Honoring & Remembering: Corporal Dean Ticknor

Dean Ticknor

Corporal Dean Ticknor was born May 5, 1930 in Mrs. Stoupe's house in Burke to Elmer and Tillie Ticknor.

Dean was drafted into the Army Jan. 28, 1952. This was just less than two years after they married and his wife, Berniece was expecting their first child in August. When his son was born he received the news by letter from his wife before the telegram which had been sent by an officer reached him.

He left Burke and headed for Sioux Falls. The next jaunt was to Chicago where he was outfitted. Fort Knox, KY was where he spent the next 16 weeks in Boot Camp and Tank Training. Dean belonged to the Tank Division 3rd Armored, 4th Platoon. He was trained as a gunner which shot 76 millimeter guns on the tank. He would look through a telescope, aim, and fire. The shot could go over 2,000 feet. Occasionally, the commander would let you know when there was a target you couldn't or didn't see.

After he left Fort Knox, KY, he was flown to San Francisco, CA to board the U.S.S. General W.A. Mann to go to Japan. The trip took about 12 days. They arrived in Yokohama to get ready for Mt. Fuji which was a training area. Their sleeping quarters were tents, covered by a very large canopy, probably for protection from the weather because it was very cold in the winter and extremely hot in the summer. They usually received two hot meals a day. Breakfast usually consisted of fruit juice, cereal, and sometimes powdered eggs. Dinner was the worst; Spam and fruit were served regularly. Most of the men hated Spam. I cannot eat it up to this day. It was fried, made with soup, or served with rice. Many times the sergeants took any extra food so the soldiers did not have as much food as they wanted. The sergeants would say they didn't send as much food this week and we figured out that the sergeants were selling food to townspeople for extra money, Dean said.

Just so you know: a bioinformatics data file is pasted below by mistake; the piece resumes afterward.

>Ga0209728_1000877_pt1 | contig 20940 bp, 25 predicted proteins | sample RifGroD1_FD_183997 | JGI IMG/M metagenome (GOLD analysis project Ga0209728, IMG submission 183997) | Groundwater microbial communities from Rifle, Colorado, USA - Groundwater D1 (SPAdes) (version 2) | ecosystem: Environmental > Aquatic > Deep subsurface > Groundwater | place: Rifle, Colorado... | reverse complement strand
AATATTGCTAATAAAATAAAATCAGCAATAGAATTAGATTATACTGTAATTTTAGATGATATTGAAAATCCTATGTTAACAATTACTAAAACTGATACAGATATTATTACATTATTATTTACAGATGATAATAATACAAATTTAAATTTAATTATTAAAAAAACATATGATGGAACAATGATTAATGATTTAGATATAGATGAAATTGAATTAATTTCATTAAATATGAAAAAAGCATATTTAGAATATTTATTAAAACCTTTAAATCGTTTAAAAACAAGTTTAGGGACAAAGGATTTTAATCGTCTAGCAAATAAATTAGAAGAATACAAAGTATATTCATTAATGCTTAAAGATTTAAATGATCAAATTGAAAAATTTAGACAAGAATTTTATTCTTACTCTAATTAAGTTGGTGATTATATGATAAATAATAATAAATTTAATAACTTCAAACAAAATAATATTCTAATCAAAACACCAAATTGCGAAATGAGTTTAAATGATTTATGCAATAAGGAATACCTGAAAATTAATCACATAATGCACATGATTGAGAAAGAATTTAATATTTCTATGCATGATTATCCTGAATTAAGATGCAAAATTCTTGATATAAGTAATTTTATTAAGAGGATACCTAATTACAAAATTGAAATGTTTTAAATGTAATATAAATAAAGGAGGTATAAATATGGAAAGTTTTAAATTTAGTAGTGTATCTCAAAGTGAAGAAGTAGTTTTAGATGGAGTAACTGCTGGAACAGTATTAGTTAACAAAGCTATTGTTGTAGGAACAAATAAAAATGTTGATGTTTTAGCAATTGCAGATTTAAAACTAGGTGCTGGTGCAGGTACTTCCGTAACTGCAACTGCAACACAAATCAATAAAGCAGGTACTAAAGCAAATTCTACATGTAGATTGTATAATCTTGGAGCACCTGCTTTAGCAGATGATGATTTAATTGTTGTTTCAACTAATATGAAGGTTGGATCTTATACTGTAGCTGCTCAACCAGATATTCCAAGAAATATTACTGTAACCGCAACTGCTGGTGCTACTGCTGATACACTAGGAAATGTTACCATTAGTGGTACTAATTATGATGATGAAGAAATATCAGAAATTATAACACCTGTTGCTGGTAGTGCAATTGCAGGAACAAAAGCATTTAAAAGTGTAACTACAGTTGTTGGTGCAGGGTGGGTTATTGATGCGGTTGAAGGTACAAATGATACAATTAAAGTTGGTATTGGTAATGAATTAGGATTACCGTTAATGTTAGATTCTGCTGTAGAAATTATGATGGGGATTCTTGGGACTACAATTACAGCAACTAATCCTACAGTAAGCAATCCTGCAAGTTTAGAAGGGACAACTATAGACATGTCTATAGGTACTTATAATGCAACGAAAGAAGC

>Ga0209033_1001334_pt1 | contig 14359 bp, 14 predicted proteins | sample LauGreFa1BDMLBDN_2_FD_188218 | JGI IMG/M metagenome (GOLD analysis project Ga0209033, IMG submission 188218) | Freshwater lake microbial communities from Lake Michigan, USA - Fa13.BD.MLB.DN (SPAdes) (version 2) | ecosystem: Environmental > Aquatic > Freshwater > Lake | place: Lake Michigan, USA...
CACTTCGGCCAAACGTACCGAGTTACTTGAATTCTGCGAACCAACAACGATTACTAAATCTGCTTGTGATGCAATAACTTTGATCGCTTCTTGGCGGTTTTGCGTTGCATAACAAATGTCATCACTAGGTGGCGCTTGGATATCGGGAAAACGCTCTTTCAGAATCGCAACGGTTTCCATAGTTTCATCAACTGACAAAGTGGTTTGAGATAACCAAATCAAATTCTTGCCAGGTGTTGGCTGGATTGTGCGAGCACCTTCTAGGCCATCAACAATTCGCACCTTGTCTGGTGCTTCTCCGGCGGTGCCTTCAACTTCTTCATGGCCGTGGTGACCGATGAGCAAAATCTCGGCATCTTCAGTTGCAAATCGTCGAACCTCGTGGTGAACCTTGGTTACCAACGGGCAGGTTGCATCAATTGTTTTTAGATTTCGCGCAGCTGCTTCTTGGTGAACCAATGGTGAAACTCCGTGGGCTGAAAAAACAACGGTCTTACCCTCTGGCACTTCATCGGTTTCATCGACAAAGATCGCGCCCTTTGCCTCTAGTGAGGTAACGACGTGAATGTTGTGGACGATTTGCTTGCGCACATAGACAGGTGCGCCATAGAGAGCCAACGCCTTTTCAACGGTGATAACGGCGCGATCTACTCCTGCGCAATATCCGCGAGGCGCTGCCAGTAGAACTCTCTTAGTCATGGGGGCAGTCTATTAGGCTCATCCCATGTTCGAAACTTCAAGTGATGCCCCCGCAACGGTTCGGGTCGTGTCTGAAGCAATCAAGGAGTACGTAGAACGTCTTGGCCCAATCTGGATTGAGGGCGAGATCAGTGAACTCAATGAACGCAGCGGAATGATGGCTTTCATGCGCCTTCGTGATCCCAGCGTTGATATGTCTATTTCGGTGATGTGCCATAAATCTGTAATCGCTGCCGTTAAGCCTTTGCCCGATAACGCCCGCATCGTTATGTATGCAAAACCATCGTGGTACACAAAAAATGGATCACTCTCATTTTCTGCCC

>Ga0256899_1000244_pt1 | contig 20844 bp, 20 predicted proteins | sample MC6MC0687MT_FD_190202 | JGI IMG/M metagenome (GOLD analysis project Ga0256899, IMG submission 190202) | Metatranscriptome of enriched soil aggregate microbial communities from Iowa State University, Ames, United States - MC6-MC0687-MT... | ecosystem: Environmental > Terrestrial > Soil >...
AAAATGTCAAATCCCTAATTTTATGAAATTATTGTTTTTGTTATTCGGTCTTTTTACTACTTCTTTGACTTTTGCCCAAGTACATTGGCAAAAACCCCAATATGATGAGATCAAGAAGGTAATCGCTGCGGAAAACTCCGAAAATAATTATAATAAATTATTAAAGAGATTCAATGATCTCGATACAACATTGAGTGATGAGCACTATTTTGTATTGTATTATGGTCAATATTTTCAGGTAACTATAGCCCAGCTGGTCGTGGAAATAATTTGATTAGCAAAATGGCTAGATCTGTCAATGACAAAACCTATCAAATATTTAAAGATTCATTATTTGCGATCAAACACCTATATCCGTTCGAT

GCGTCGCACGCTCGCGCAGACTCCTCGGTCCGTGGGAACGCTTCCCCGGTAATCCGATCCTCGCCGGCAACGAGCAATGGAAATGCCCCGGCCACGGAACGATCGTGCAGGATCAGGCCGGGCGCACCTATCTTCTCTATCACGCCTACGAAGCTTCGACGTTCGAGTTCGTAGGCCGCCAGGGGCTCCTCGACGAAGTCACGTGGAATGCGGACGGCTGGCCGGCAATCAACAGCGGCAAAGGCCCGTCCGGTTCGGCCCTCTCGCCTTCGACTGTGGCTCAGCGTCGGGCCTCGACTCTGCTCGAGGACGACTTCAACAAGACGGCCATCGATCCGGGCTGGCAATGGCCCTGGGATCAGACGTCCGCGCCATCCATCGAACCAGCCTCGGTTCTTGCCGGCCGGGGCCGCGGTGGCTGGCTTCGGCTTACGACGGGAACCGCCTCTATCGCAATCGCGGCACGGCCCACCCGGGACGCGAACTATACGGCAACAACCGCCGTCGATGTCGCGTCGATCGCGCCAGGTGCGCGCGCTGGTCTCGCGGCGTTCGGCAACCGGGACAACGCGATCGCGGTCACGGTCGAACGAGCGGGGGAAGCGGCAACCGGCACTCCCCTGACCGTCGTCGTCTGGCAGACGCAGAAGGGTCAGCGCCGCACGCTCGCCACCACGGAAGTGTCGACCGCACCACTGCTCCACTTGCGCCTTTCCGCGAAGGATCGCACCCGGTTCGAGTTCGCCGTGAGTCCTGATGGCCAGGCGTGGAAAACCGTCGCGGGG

Dean was a gunner on a tank or a talk commander which he didn't do a lot. However, he guarded prisoners most of the time. Since everything needed to be ironed, Dean would iron the men's clothes for 50 cents. This would get him about $100 a month. He would keep 30 dollars and send the rest home to his wife. Bernieces allotment after the baby arrived was $179 a month.

My greatest fear was being captured by North Korea. Prisoners of war died in large number; either from lack of food, shelter, or medicine. Sometimes they were even marched to death; if the prisoner could not keep pace with their fellow prisoners they were left to die or executed by their captors, Dean said. Overall, 130 of 700 prisoners of war died. The United Nation prisoners were moved to compounds and were taken care of. They had a sufficient amount of food and clothing. At one point in time there were over 80,000 prisoners. The International Red Cross kept a close look to make sure the prisoners were treated okay.

In 1953 I was sent to Puson, Korea to go to the front line. When we arrived the peace treaty was being signed and the war ended, he said. So, my journey home started by going back to Japan, taking a ship to California. It was 12 long days, one which included Christmas, so we had Christmas dinner on the ship.

Once we were docked, I flew to Colorado. I was discharged Dec. 31, 1953 at Camp Carson in Colorado Springs, Dean said.

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